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Carl Persson

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National Police Commissioner Carl Persson, Per-Gunnar Vinge from the Swedish Security Service and public prosecutor Lars Ringberg examines part of the Nazi organization's seized weapons store in 1965.

Carl Johan Gunnar Persson (14 December 1919 – 6 November 2014) was a Swedish jurist and politician. Persson served as the National Police Commissioner of the Swedish Police Authority from 1964 to 1978.[1] His highest profile investigations during his tenure as National Police Commissioner included the hijacking of Scandinavian Airlines System Flight 130 to Bulltofta Airport in 1972, the Norrmalmstorg robbery in 1973, and the West German Embassy siege by the Red Army Faction in 1975.[2] Persson also served as the president of the Interpol from 1976 to 1980 and as Governor of Halland County from 1978 to 1979 and the Governor of the former county of Gothenburg and Bohus from 1979 to 1980.[3]

Career[edit]

Persson was born in Kvidinge, Kristianstad County, Sweden, the son of captain Carl Johan Persson and his wife Anni (née Vallin). He passed studentexamen in Helsingborg in 1938 and received a Candidate of Law degree from Lund University in 1942. Persson did his clerkship in Södra Åsbo and Bjäre Judicial District from 1942 to 1945, and became a Legal Clerk in Scania and Blekinge Court of Appeal in 1945. Persson served as a tingsrätt secretary in the Södra Åsbo and Bjäre Judicial District from 1948 to 1949 (acting in 1947) and as an assessor in 1951. He became hovrättsråd in 1961.[4]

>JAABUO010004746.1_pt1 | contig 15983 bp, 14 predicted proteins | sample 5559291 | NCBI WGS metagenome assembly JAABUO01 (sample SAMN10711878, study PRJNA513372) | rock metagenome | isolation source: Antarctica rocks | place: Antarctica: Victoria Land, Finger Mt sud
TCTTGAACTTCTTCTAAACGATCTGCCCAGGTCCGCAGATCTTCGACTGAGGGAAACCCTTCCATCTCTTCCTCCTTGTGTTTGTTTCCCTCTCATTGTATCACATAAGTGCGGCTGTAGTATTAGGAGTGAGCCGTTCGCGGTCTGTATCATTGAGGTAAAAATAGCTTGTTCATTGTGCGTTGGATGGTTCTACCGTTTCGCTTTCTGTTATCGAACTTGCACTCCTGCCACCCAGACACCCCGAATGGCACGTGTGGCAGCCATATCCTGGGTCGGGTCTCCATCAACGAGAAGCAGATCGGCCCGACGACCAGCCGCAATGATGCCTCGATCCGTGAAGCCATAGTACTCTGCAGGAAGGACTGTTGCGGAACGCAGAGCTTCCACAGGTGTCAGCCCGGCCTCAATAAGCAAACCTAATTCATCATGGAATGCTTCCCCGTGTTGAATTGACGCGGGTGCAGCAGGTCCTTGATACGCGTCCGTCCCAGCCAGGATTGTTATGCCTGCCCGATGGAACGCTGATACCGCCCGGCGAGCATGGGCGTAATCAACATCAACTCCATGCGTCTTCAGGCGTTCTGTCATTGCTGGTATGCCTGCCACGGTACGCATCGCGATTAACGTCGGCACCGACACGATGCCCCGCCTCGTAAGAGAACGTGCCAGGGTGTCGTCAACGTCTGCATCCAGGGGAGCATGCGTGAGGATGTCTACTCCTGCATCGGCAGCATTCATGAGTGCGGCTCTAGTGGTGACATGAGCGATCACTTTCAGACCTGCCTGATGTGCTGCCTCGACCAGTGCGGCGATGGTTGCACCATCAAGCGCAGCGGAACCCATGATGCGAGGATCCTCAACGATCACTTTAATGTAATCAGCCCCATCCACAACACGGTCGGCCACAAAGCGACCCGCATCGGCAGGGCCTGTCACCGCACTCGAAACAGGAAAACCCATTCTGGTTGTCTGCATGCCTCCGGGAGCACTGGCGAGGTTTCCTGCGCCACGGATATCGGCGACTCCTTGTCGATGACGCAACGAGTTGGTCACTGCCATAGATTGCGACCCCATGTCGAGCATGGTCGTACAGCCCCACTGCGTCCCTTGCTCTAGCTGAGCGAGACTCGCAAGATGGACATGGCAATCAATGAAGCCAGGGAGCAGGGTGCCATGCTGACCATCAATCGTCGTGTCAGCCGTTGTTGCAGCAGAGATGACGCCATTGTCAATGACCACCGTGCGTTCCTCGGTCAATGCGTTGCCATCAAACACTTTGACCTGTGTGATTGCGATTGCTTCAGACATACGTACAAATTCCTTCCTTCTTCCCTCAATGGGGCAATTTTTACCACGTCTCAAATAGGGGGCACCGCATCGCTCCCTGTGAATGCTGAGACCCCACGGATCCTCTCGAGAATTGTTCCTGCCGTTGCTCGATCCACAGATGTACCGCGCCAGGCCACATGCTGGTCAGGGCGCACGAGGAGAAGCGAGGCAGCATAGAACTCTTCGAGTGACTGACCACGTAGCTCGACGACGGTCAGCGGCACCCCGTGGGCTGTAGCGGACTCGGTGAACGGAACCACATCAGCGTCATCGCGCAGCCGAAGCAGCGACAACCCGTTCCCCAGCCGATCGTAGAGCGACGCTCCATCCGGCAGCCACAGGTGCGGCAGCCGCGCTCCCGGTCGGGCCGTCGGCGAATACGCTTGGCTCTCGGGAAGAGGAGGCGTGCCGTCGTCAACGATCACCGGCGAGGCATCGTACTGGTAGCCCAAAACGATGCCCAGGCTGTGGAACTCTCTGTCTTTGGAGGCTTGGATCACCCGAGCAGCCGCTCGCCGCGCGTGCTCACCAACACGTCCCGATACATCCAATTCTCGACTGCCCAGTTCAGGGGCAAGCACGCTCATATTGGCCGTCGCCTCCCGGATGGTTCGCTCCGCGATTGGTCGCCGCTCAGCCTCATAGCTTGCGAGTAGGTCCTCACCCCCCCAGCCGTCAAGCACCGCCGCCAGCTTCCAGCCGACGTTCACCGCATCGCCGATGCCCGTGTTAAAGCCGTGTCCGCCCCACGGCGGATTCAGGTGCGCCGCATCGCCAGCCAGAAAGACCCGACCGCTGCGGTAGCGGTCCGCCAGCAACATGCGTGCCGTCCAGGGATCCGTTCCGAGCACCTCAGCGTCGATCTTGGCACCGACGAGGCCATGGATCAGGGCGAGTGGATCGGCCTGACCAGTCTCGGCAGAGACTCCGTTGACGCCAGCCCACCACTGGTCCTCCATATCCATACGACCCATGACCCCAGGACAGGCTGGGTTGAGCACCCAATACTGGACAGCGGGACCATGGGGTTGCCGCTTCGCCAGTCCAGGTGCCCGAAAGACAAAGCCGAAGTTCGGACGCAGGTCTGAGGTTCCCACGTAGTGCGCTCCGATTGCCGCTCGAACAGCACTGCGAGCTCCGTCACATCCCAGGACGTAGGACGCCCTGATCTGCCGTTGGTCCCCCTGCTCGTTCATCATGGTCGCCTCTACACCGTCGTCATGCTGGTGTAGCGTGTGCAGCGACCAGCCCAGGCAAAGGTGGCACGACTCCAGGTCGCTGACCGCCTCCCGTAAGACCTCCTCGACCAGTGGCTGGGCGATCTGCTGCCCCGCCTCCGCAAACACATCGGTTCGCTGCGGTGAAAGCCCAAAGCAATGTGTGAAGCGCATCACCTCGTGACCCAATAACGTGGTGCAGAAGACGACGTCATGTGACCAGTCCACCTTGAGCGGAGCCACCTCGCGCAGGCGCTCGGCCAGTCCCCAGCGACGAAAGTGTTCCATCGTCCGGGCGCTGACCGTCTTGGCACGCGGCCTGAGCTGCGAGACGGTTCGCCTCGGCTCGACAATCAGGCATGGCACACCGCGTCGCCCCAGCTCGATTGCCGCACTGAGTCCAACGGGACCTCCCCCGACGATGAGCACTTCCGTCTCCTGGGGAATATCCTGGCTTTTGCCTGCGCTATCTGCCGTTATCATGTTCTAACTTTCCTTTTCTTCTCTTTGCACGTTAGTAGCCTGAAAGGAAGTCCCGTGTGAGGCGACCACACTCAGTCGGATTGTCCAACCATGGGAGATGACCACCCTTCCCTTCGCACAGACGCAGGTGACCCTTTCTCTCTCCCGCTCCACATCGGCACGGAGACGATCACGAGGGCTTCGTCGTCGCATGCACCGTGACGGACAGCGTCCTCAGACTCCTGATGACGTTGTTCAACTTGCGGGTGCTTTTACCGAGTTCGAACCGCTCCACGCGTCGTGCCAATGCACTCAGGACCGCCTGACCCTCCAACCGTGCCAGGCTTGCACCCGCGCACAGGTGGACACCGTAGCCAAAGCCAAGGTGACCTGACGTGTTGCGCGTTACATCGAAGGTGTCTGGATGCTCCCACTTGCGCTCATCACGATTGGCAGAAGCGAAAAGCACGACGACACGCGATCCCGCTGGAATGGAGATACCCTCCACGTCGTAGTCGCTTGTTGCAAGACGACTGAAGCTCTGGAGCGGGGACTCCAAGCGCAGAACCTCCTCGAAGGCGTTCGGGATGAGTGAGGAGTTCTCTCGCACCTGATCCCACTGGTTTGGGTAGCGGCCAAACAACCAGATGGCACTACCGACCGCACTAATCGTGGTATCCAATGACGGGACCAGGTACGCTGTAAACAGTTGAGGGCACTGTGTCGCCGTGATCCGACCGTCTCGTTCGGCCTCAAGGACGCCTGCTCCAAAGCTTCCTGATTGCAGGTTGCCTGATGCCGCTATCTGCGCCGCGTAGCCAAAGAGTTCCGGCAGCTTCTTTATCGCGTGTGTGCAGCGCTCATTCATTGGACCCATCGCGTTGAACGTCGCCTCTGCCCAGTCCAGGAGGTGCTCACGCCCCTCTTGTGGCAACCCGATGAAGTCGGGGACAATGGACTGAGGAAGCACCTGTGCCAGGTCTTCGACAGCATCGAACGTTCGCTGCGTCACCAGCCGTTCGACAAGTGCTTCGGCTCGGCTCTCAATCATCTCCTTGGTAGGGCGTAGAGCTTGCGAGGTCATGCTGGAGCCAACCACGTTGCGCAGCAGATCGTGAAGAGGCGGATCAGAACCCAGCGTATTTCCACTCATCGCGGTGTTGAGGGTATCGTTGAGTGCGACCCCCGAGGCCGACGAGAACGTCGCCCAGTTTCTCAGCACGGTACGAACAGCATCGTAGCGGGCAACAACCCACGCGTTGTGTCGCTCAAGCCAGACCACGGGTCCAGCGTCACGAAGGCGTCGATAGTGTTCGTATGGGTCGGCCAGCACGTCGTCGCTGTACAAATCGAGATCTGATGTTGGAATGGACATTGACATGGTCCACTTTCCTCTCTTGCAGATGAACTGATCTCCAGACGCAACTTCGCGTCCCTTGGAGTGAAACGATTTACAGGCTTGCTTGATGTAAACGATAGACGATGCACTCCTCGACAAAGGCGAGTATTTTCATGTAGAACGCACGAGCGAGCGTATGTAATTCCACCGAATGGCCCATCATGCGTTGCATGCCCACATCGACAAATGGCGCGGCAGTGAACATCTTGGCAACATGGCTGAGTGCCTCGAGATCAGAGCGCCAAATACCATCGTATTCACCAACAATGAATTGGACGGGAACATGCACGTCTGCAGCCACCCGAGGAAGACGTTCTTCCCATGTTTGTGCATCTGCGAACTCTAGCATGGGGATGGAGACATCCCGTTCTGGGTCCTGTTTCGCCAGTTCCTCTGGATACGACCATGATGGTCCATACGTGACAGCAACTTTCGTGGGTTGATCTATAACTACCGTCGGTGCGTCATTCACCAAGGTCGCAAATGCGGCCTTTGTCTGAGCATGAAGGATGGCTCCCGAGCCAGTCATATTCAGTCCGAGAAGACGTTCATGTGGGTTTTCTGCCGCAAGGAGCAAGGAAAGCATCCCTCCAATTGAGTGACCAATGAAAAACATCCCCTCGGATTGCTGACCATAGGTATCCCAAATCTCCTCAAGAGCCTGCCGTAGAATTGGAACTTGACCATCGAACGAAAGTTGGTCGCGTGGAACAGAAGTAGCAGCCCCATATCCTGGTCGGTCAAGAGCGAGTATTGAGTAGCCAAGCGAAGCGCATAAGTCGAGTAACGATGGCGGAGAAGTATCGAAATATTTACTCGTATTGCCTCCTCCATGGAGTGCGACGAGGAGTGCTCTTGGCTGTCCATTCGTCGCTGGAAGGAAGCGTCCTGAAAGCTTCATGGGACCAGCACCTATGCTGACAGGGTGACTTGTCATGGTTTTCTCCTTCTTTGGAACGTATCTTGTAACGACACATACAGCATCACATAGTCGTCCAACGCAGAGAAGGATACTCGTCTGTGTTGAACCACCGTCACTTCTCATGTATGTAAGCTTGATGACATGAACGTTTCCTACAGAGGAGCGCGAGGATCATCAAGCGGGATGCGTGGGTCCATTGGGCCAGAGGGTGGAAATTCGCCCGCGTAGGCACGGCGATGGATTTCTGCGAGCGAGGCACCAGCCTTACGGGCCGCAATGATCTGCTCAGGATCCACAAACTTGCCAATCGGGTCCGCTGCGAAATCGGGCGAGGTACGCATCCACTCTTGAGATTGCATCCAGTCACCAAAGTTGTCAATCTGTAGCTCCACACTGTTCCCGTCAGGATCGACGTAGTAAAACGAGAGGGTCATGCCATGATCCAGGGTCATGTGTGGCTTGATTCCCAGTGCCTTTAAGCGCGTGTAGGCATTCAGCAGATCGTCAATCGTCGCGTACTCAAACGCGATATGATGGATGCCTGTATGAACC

Persson was notary and secretary in Second Committee on Civil Law (Andra lagutskottet) of the Riksdag from 1949 to 1952, and an expert in the Ministry of Justice in 1954, and in the Ministry of the Interior from 1954 to 1955. Persson was head of the lagbyrå in the Ministry of the Interior in 1955 and became head of the Legal Department in 1957.[4] He was State Secretary from 1958 to 1964 and then served as National Police Commissioner and head of the Swedish National Police Board from 1964 to 1978. Persson also served as president of the Interpol from 1976 to 1980 and then as Governor of Halland County in 1978, as well as Governor of Gothenburg and Bohus County from 1979 to 1980.

He was a member of the International Health Care Affairs Committee from 1958, a delegate of the World Health Organization in 1959 and 1961,[4] and chair of the Nordic Commission on the common labor market for doctors and dentists from 1958 to 1962.[5] Persson was chairman of the Mental Health Care Council (Mentalsjukvårdsberedningen) 1959-1962, the organization of body and mental health care in Östergötland County from 1962 to 1964, the City of Gothenburg merging with the Gothenburg and Bohus County's county council from 1962 to 1970, the Organizing Committee of the Bailiffs System (Exekutionsväsendets organisationsnämnd) from 1964 to 1969 and the investigation of the headship of the Karolinska Hospital in 1978.[5]